I don’t know how I found it last night, but somehow I ended up on some guy’s Flickr site about transistor radios. It was a walk down Memory Lane.
Back in the early 70s (around ’70-’73), Mavis and I would spend our entire summers at “The Pond” in Brown Deer (a suburb of Milwaukee) where we grew up. It was a manmade lake, complete with trucked-in sand for a beach. If you could swim to “the raft” — a stationary platform in the center of the pond where the lifeguard perch was located — then you had truly arrived, and they’d let you swim in the “deep end,” which was all of six feet. (I cannot BELIEVE I found a group of people on Facebook who started a BD Pond fan page! Ka-RAZY. Of course I joined, and so did Mavis. We had a huge laff.) Our parents bought us each a transistor radio to take with us. We used them everywhere, especially in our bedrooms.
I specifically remember putting the radio under my pillow and listening to WLS or WOKY play a list of Beatles tunes in the spring of 1970, when Paul “officially” left the group. I was so sad. The last song they played was “The Long and Winding Road,” and it was late (probably like 10 p.m., but to me it seemed like the middle of the night). I knew I’d be in a world of trouble if Mother walked in and caught me awake, listening to the radio. I loved that radio. I can’t really recall exactly what it looked like, but it was something like what is pictured here (cool photos courtesy of the aforementioned guy). It’s likely close enough; our parents bought everything at Sears.
Dad had one of these in the garage. When he’d do yard work or work on the car, he’d listen to Cubs games on it.
And I can’t remember if I had one of these mod round radios or not. I *think* I did…Mavis, did I ever? If I didn’t, I know I always wished I did.
We didn’t know thing one about sound quality; highs and mid-range and what have you. We just knew that we could take these little jobs to the Pond and spend all day singing along to “It’s Too Late” and “Maggie Mae” and “American Woman” while we nursed our intense crushes on lifeguards named Reinhardt, Jeff and Bob.
Good, good times. *sigh*
Happy Monday — off to another insane week.
Fink, all nostalgic
I too had a transistor radio and listened to CKLW out of Detroit. We went to Pin Oak Lakes in Berlin Heights and swam out to the raft in the middle of the “lake” too.
Such innocent, lazy, wonderful days! I want to be 13 again.
I remember CKLW! I listened to it all the time, too. Back when radio stations were the iPods of today…sheesh. Those were great times indeed.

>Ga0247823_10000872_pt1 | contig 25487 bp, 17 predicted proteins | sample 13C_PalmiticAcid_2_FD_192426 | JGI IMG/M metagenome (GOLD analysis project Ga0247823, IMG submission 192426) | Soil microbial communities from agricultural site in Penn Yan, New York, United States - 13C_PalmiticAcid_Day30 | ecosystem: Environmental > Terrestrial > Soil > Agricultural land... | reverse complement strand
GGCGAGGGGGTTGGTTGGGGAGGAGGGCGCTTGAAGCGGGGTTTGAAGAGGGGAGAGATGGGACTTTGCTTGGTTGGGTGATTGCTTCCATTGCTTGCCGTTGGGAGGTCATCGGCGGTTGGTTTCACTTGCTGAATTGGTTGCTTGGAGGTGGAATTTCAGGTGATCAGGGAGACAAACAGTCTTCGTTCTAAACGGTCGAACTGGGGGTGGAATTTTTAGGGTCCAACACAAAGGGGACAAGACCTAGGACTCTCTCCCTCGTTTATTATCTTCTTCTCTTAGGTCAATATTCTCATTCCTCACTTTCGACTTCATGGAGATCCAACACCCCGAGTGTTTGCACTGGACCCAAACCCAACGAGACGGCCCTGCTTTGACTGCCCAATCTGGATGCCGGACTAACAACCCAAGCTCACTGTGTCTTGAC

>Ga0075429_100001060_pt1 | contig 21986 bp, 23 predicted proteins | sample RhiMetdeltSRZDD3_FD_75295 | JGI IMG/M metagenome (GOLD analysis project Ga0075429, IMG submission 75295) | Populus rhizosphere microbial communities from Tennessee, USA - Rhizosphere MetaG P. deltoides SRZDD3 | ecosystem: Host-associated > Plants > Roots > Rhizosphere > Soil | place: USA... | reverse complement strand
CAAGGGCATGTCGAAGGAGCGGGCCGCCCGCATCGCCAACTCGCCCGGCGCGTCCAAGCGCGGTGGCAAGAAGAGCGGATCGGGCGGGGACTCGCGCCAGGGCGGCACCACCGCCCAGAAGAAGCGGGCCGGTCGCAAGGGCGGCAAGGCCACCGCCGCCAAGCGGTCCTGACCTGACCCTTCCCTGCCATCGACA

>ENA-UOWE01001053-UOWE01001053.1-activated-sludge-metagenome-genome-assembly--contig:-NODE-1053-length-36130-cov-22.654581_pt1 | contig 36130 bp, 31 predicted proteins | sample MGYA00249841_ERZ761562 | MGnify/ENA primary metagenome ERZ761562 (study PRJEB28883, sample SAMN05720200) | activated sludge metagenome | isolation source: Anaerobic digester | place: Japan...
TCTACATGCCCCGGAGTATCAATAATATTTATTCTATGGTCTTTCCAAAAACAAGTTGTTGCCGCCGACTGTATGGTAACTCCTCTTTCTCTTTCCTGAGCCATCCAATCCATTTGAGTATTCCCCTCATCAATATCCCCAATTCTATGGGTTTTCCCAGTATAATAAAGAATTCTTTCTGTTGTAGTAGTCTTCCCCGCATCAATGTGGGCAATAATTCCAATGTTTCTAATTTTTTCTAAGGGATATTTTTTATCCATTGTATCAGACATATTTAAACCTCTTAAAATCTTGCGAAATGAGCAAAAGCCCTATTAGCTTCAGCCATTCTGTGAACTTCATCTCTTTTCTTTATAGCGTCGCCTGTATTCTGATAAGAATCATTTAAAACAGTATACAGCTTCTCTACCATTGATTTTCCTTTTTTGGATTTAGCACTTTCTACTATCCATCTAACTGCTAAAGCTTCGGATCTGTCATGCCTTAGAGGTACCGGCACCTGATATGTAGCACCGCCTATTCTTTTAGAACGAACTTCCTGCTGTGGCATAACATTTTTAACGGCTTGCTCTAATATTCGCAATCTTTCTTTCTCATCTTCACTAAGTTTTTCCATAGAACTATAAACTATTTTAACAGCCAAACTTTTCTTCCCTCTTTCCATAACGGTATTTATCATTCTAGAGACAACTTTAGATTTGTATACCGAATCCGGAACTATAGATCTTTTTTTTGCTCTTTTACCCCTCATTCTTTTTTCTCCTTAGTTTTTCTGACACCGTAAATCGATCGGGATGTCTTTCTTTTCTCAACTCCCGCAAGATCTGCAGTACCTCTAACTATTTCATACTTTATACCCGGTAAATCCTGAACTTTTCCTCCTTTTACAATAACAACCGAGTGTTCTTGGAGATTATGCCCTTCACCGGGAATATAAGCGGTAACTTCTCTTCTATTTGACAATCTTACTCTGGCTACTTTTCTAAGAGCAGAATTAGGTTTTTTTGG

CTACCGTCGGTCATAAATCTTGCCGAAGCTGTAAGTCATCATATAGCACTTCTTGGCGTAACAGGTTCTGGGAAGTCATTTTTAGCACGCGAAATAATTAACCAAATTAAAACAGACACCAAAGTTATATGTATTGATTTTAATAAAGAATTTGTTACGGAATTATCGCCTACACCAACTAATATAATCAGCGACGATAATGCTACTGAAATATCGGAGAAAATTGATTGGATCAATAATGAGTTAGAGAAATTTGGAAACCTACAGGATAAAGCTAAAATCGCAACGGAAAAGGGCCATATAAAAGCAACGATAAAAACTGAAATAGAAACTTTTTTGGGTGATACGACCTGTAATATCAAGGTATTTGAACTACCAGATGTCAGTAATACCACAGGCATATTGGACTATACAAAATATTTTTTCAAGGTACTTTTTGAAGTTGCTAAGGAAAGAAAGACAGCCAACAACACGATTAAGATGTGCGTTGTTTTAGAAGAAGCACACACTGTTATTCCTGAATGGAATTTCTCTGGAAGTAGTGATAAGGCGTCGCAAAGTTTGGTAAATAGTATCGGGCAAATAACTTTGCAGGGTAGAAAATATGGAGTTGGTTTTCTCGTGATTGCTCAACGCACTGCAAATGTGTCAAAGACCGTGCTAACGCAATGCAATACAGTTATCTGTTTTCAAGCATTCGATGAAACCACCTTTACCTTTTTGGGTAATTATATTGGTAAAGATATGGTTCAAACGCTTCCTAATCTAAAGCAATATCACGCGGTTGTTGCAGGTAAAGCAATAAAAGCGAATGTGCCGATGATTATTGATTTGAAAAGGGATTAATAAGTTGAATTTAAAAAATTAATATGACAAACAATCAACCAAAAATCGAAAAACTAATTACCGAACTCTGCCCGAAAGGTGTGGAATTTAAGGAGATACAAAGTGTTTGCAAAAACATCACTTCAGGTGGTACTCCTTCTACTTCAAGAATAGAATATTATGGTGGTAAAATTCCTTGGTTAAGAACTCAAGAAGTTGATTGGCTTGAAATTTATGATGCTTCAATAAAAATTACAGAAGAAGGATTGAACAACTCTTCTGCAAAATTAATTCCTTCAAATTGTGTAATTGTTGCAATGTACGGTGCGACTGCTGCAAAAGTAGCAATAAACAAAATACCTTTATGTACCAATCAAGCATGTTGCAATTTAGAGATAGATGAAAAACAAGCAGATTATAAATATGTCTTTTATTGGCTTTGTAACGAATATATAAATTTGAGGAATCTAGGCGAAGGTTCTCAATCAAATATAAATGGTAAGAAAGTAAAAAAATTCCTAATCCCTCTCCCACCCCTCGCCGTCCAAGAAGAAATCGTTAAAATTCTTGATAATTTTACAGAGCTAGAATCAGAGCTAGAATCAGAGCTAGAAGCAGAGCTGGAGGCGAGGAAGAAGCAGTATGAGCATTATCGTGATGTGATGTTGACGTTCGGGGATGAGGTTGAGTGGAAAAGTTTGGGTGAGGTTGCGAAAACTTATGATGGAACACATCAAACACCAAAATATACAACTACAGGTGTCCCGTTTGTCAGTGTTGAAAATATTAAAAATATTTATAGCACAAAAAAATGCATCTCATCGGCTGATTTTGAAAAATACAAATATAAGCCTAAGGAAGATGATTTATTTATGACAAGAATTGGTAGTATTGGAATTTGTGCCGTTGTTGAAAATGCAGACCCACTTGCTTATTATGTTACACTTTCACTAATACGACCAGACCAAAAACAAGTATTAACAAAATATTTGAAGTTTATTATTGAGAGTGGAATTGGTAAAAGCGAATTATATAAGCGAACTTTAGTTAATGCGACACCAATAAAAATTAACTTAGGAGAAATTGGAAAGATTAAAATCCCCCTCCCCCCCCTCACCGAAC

I remember these!!! Wait….
Oh my gosh!! You most certainly DID have one of those round radios! You got one for your birthday. I’m thinking it was a red one, too! I just wish I could remember what they were called back then.
You brought back a lot of memories today, Berd. I listened to my transistor each and every night (under my pillow) before going to sleep.
Brown Deer Pond was my favorite place in the summer, but the skating rink in the winter was my second favorite. Remember the warming house? ;0) My best memories ever happened in Brown Deer, Wisconsin. Thanks for the trip!
I do remember the warming house at BD park! But as I remember, the ice skating was something you did with your friends more than I did. I don’t recall ice skating that much. It was you and Missy and Peggy and all your krazy friends.
Living in Minneapolis/St. Paul 1978, listening to Minnesota North Stars games on a little brown clock radio in my bedroom. The North Stars were so terrible, they never won, but Al Shaver called the games with so much fire anyway. Then one night, against the great Montreal Canadians, they pulled ahead 4-3 in the second period. I was convinced it was because of how I was laying, which was on my side, facing the wall, nothing special. But I didn’t move a muscle for the next 90 minutes, and the North Stars won, 4-3.
Thanks for the radio trip.
Awesome memory, Ross. I have a ton of special recollections like that. To say it was a “simpler time” is no overstatement. I loved growing up in the 60s and 70s.
Oh, lordy! I had a transistor radio, too… it was a Zenith that looked a lot like the Admiral in the box set. My grandpa worked for a local distribution company & he got it for me for my birthday one year. Man, that’s some livin’, ain’t it??
My mother wouldn’t let me have a transistor because she didn’t like the way kids walked around with them pressed to their ears [she feels the same way now about cell phones]. When I was 12 I moved out of the same room and the same bed with my little sister. My new room had blue polka dot curtains and I bought myself a clock radio with baby sitting money. I remember my mother, sister and I all gathered on the bed listening to CKLW in Cleveland on MY radio and I felt so very grown up.
I’m just really confused as to how those little colored balls are radios. How do you tune it? Where are the speakers? I’m just so confused right now. I need my iPod. It’ll help me make sense of the world.
What great stories everyone! Loved reading them. And it’s OK, Kody. Once you’ve listened to a transistor radio, you’re infinitely glad you have an iPod.
Wow it sounds like we had almost identical youths! I had one of those ball radios, a blue one. My sister had one of these http://farm3.static.flickr.com/2163/2147485665_9de6d1cb60_s.jpg the Toot a Loop or something in red. We took them to Blue Lake Fine Arts camp and listened to them the whole summer. Swimming in the summer at the pool and drooling over the lifeguards, skating in the winter. What else IS there to do in the MidWest?? LOL